Goodwood was the Classic Gentleman’s racing circuit — attached to a stately home, converted in the 1940s from the wartime fighter airfield, and with the paddocks in the stables, it epitomised the immediate post-war racing clan — the sort of upper-class twit element that instantly and irresistably conjures Monty Python and Harry Enfield. After many years of genteel decay, the whole of Goodwood has been now been revitalised, spruced up and brought into the latter days of the twentieth century. It now hosts an annual Festival of Speed, one of the great opportunities to see racing cars and bikes of every era both close to and in action on the hill climb circuit that runs past Goodwood house itself.
The paddock and pits are adjacent to the house, with open access to all — it must be one of the very few events in the world where you can turn from admiring the ’99 works F1 Maclaren to gaze in to wonder at the adjacent 1935 Alfa Romeo, only to realise that the affable chap climbing into its cockpit is John Surtees.
No apologies though for four wheels appearing here — this has appeal for anyone who appreciates the aesthetic of engineering, be it the locomotive magnificence of the 1926 Railton to the lightweight elegance of the Maseratis and the watchmaker’s precision of the 1960s Hondas. All in the single-minded pursuit of going that little bit faster than the next person. And having fun.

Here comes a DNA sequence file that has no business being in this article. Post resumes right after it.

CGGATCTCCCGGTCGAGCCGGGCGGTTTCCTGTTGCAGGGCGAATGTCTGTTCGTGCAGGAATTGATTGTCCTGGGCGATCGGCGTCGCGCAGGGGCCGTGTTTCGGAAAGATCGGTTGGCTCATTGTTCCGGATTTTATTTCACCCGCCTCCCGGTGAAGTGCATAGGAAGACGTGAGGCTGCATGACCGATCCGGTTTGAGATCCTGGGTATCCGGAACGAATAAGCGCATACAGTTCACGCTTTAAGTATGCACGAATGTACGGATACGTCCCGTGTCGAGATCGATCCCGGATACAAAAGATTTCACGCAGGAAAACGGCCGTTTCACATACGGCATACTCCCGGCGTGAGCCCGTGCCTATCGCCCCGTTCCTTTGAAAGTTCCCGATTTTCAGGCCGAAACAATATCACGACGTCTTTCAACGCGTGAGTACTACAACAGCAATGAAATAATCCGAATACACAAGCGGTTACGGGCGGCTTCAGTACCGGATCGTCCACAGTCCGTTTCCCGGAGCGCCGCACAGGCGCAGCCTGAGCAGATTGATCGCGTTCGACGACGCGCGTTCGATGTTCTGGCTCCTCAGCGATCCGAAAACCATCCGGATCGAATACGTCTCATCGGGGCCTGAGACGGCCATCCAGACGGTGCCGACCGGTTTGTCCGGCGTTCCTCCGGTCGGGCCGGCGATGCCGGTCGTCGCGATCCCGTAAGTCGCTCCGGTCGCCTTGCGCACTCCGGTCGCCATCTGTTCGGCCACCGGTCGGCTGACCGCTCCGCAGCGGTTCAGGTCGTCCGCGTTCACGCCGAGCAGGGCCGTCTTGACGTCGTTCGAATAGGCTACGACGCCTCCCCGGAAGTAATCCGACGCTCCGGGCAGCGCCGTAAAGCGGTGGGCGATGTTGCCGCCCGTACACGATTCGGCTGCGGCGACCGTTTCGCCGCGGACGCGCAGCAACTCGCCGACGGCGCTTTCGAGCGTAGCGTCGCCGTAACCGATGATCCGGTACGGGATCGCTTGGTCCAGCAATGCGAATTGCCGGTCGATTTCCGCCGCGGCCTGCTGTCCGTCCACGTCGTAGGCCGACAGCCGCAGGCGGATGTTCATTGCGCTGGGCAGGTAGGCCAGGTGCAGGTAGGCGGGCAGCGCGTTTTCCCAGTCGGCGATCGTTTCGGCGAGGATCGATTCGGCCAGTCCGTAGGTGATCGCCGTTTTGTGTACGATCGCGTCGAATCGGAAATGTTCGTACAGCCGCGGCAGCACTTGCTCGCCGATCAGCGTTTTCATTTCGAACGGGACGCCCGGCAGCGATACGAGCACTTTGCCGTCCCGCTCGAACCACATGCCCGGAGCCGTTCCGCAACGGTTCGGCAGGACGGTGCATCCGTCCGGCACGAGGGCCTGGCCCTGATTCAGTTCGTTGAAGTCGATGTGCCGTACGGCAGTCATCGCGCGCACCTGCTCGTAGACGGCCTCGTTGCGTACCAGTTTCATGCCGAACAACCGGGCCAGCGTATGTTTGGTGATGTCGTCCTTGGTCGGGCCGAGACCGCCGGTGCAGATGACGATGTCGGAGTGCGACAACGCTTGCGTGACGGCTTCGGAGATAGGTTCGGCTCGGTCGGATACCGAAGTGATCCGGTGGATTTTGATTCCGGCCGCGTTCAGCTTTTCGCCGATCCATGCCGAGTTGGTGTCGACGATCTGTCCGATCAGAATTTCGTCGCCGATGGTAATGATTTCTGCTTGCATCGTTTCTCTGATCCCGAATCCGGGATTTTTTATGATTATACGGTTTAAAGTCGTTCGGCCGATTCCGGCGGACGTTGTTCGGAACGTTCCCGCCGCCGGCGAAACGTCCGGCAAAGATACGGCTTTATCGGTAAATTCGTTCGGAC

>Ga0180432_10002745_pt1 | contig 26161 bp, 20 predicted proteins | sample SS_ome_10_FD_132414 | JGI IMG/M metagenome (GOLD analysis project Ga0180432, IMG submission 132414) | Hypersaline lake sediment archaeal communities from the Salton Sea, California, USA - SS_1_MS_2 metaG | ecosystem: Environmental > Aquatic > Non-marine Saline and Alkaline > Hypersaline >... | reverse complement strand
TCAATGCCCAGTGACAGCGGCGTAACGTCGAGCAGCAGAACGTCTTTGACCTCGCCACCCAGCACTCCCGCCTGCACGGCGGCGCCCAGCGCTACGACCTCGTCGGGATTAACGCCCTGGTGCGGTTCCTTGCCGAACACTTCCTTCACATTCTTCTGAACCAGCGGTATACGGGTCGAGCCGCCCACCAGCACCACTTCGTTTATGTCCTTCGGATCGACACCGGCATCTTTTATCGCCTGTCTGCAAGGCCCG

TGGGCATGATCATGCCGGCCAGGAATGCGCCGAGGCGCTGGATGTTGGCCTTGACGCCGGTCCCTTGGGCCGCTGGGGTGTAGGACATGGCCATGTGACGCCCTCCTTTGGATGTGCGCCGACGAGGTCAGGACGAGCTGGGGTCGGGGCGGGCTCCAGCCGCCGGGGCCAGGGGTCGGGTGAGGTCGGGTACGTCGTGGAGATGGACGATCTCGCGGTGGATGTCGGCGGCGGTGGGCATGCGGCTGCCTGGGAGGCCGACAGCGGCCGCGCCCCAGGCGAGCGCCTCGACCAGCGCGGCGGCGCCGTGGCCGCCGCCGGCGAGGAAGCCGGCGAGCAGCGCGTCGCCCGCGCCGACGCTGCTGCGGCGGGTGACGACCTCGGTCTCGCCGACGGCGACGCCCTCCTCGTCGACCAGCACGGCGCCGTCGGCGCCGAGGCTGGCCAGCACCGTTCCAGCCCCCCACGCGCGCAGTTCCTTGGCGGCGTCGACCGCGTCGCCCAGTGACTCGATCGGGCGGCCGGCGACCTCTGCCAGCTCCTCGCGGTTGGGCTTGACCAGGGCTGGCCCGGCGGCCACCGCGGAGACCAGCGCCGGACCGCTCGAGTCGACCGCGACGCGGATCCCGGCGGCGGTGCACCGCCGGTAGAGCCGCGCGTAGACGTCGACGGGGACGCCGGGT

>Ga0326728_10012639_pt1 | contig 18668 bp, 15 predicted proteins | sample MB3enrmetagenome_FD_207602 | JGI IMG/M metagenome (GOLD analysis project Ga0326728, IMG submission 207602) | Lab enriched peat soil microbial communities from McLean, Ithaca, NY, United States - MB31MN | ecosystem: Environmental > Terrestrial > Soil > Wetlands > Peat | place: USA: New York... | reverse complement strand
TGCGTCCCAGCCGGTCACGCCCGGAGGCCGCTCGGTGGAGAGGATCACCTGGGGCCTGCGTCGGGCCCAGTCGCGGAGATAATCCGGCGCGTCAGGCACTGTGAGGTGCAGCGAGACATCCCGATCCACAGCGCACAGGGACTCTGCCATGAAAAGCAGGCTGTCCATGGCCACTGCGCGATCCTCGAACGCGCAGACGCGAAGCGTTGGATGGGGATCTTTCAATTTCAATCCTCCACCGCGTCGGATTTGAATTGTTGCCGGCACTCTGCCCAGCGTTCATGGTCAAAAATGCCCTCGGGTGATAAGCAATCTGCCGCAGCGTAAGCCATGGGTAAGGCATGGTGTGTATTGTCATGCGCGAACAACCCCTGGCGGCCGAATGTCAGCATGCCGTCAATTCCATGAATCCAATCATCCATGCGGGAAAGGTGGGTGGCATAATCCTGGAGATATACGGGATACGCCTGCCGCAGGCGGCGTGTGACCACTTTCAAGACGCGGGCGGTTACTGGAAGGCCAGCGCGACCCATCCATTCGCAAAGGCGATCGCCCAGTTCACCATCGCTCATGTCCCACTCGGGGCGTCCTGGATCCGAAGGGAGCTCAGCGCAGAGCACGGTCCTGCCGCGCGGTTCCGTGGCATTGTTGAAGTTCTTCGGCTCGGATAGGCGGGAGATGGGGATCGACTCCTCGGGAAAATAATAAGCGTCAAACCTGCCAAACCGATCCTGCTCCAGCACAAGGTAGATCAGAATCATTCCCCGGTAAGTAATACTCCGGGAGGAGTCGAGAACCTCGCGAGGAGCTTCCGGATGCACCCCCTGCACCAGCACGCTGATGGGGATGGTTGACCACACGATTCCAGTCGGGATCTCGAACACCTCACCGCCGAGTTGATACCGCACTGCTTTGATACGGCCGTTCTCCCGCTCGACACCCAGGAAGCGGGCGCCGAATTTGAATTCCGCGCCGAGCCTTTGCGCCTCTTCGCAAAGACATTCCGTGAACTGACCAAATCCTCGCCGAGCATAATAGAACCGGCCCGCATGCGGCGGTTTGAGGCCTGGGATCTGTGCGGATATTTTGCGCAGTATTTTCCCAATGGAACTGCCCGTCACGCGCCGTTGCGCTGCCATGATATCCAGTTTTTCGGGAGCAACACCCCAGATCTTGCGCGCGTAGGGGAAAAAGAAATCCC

There was one very special moment of touching my family past. I have a photograph, taken by my father in about 1962, of Jim Redman’s amazing 250-6 DOHC Honda — that’s right, 250cc and 6 cylinders, at a time when the British manufacturers regarded anything with more than two cylinders as an oriental or Italian plot, pushrods as the pillars of empire and still weren’t sure that the move from side valves had been strictly necessary. At Goodwood this year I came across the same machine and of course set up a photograph with me in it (to be scanned at some indeterminate point).
Highlight of the day for me wasn’t Coulthard’s Maclaren, Macrae’s very sideways works Subaru or even the bikes being caned up the hillclimb — it was the little 1936 2-litre ERA, which rocketed up the course in 59 seconds, only 8 seconds behind the ’99 works rally cars and way ahead of most of the 70s and 80s exotica being run. This was a man having fun, big time. Then of course, there’s the added bonus of all the twisty country roads between Hindhead and Goodwood, plus the return diversion along the A272 to Petworth, one of England’s truly great biking roads.